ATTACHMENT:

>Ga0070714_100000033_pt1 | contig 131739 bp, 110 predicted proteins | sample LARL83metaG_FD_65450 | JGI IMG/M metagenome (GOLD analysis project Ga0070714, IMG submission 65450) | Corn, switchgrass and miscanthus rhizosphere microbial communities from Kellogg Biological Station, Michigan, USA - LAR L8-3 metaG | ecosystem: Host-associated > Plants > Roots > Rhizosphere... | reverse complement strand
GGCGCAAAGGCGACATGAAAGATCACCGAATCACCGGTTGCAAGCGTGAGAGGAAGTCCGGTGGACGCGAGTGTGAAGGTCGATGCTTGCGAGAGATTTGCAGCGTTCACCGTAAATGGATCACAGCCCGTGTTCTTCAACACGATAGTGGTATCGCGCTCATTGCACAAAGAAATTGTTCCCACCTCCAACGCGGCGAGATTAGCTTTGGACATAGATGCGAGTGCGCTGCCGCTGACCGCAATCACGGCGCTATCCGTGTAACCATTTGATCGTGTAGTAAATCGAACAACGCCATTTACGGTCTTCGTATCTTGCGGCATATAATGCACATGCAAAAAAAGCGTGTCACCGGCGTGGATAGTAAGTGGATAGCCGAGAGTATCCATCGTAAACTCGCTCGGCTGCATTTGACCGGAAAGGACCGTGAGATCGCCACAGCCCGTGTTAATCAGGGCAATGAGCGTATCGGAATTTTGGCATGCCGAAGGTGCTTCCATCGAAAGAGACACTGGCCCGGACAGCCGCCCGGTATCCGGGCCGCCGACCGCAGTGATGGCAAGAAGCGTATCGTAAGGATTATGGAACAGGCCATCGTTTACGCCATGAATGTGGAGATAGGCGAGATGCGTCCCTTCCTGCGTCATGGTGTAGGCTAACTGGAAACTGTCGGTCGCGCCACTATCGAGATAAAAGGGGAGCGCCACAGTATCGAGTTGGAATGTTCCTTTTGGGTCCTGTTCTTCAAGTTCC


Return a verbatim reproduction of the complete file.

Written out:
>Ga0070714_100000033_pt1 | contig 131739 bp, 110 predicted proteins | sample LARL83metaG_FD_65450 | JGI IMG/M metagenome (GOLD analysis project Ga0070714, IMG submission 65450) | Corn, switchgrass and miscanthus rhizosphere microbial communities from Kellogg Biological Station, Michigan, USA - LAR L8-3 metaG | ecosystem: Host-associated > Plants > Roots > Rhizosphere... | reverse complement strand
GGCGCAAAGGCGACATGAAAGATCACCGAATCACCGGTTGCAAGCGTGAGAGGAAGTCCGGTGGACGCGAGTGTGAAGGTCGATGCTTGCGAGAGATTTGCAGCGTTCACCGTAAATGGATCACAGCCCGTGTTCTTCAACACGATAGTGGTATCGCGCTCATTGCACAAAGAAATTGTTCCCACCTCCAACGCGGCGAGATTAGCTTTGGACATAGATGCGAGTGCGCTGCCGCTGACCGCAATCACGGCGCTATCCGTGTAACCATTTGATCGTGTAGTAAATCGAACAACGCCATTTACGGTCTTCGTATCTTGCGGCATATAATGCACATGCAAAAAAAGCGTGTCACCGGCGTGGATAGTAAGTGGATAGCCGAGAGTATCCATCGTAAACTCGCTCGGCTGCATTTGACCGGAAAGGACCGTGAGATCGCCACAGCCCGTGTTAATCAGGGCAATGAGCGTATCGGAATTTTGGCATGCCGAAGGTGCTTCCATCGAAAGAGACACTGGCCCGGACAGCCGCCCGGTATCCGGGCCGCCGACCGCAGTGATGGCAAGAAGCGTATCGTAAGGATTATGGAACAGGCCATCGTTTACGCCATGAATGTGGAGATAGGCGAGATGCGTCCCTTCCTGCGTCATGGTGTAGGCTAACTGGAAACTGTCGGTCGCGCCACTATCGAGATAAAAGGGGAGCGCCACAGTATCGAGTTGGAATGTTCCTTTTGGGTCCTGTTCTTCAAGTTCC